Cargo has become the lifeblood for the aviation industry, with airlines scrambling to find ways to dive into the new lucrative revenue stream. But why is cargo suddenly so popular, how can an airline adjust to take advantage of freight and what role does cargo play to end the COVID-19 crisis? Eways presents an overview of the situation.
Why is cargo so popular?
Freight transport for airlines has always been a more lucrative revenue stream than passengers. It might not be so glamorous or make headlines in publications, but it is a reliable revenue earner that is simpler to operate than passengers.
Cargo has several advantages:
- Cargo does not require any entertainment, seating, heating or food onboard an aircraft. Airlines can save money on these extras.
- Cargo demands to be at its destination as soon as possible and doesn’t mind paying a premium to take the first flight.
- Cargo requires less room and weight than passengers.
- Cargo lastly isn’t tempted away to use other forms of transport or demand lower prices. There is no such thing as a low-cost-cargo-carrier.
In regular times, 50% of all air-freight is transported onboard conventional passenger aircraft among passenger’s suitcases. This has been an excellent source of revenue for mainline airlines, who could seemingly dip their fingers into both pies by operating a passenger aircraft.
Alas, as we know, this is not to always be the case.
How was the COVID-19 situation changed cargo transport?
With the decline of an average of 98% of passenger flights worldwide, with localities like Singapore down 99.5% of passenger traffic, there is now no longer enough passenger flights.
With almost 50% of air freight capacity gone overnight, this has left freight forwarders scrambling and willing to pay a 90% price increase to get their goods shipped. There has been a decline of international commerce of around 15% in March, but air freight capacity outmatched it by falling 23% in the same period. It has continued to fall since.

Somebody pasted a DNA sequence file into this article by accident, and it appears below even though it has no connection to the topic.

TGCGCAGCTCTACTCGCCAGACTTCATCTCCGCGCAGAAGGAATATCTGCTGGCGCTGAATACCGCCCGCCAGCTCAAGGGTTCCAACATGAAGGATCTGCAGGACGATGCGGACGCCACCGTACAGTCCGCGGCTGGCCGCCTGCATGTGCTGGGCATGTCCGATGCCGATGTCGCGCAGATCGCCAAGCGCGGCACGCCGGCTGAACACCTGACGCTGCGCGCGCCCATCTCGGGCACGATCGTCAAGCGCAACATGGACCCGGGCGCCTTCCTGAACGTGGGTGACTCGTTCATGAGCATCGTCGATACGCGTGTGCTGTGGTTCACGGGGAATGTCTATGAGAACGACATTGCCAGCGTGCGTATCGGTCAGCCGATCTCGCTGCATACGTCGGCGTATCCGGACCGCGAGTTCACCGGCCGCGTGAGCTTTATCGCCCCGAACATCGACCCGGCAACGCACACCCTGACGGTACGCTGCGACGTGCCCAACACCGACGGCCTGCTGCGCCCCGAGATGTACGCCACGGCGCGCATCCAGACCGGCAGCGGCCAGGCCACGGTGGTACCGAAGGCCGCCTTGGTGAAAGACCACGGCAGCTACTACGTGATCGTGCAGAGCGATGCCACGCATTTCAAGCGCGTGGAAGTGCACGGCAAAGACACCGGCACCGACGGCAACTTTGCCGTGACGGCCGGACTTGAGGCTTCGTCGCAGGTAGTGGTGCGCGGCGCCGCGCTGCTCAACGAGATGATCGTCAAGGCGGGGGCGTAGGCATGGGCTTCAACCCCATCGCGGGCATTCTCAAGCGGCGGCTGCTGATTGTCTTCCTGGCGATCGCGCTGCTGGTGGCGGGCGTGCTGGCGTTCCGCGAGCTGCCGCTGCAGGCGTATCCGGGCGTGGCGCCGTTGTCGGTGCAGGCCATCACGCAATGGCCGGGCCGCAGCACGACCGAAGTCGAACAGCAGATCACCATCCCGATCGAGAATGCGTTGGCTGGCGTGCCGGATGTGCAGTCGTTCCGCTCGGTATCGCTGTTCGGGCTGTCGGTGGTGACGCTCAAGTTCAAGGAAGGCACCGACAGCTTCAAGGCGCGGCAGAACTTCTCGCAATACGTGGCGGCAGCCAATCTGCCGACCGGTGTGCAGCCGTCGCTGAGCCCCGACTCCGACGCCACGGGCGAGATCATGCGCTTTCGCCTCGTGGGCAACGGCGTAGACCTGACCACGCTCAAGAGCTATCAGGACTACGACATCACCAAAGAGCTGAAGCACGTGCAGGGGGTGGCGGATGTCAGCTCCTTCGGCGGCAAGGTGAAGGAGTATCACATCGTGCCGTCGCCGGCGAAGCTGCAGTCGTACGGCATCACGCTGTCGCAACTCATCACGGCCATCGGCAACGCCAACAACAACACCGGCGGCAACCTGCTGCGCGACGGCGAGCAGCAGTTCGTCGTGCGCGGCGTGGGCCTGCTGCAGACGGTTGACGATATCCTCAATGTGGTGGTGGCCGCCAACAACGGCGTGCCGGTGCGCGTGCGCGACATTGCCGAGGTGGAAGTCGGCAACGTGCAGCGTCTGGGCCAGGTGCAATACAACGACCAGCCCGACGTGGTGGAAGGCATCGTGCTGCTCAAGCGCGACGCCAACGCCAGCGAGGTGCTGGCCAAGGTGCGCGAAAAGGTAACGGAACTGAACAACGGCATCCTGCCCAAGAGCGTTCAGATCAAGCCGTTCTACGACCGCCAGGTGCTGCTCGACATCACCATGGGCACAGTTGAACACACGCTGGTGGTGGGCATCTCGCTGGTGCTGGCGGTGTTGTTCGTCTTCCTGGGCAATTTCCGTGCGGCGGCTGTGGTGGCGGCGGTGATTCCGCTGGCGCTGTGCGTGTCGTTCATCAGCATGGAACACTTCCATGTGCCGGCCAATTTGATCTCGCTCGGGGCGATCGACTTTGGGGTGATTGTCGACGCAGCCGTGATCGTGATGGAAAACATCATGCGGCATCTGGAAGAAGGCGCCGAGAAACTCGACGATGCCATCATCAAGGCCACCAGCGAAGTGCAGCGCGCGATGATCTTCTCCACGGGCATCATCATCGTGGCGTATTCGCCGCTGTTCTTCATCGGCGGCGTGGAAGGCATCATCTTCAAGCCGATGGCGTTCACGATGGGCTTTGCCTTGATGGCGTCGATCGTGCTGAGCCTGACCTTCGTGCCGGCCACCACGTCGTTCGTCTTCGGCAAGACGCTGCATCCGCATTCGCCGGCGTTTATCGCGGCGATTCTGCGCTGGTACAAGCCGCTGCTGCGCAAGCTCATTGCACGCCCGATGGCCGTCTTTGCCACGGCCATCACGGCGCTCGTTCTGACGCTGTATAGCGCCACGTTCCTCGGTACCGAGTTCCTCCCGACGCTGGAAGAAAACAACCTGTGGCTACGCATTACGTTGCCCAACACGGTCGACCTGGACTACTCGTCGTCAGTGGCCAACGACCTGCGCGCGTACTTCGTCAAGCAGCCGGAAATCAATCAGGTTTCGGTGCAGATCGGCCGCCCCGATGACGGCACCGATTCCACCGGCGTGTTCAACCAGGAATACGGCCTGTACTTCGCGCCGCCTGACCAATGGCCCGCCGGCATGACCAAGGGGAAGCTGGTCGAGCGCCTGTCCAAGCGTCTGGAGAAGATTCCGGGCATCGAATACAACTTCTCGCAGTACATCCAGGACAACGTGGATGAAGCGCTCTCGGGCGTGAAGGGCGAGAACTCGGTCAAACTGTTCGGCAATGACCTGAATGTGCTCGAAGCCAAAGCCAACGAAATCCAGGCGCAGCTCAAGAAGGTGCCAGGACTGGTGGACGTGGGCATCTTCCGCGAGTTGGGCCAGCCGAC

Airlines who specialize in passenger transportation have realized that, despite not having any customers, they could still make a fortune. And those airlines who are only cargo operators like Atlas, have acquired share gains and turned around its bottom line. This time last year, Atlas reported a US$30 million loss for the first quarter. This year the carrier reported a US$23.4 million profit for the quarter, a swing of $50 million.
How have airlines moved into the cargo industry?
Airlines have taken some pretty radical steps to facilitate transporting as much cargo as possible.
- American Airlines operated its first cargo flight for the first time in 36 years, using an empty passenger Boeing 777.
- Airbus has started to use its prototype aircraft, like the Airbus A330-800neo to ship cargo from China.
- Airbus is also offering conversion kits for carriers to convert their A330s and A350s into cargo aircraft. This ‘kit’ guides airlines in removing seats and replacing them with cargo pallets.
- Airlines are stripping the interiors of passenger aircraft, and some are being delivered without interiors – ready to fly cargo flights.
There are even talks of the first cargo A380 being converted in Germany for Atlas. This will be a fantastic step and may bring new life back to the aircraft type destined for the boneyard.
How is cargo shaping the battle against the coronavirus?
Moving cargo has surprisingly become one of the cornerstones of humanities fight against the coronavirus. While you may think this author is hyperbolic, the main freight of all these sectors is essential medical equipment for doctors, nurses, and other front line workers throughout the world.
Without this protective gear (manufactured all over the world) and the aircraft to get it to the hot spots, the virus would have spread much further and resulted in many more avoidable deaths.
Cargo has become a new currency for airlines, and those who embrace the mission to save humanity, or can find ingenious ways to sign up with what they have, are being rewarded with gold.
But don’t march foolhardily into battle without securing your equipment and protecting your front line workers.
Eways Aviation can provide airline heroes with their kids of PPE, facemasks, and other equipment to ensure they come home safe. Eways Aviation has its own production line of inhouse equipment that meets the technological requirements of pathogen protection for carriers and can supply them worldwide within 7-10 days for all types of airlines, big or small.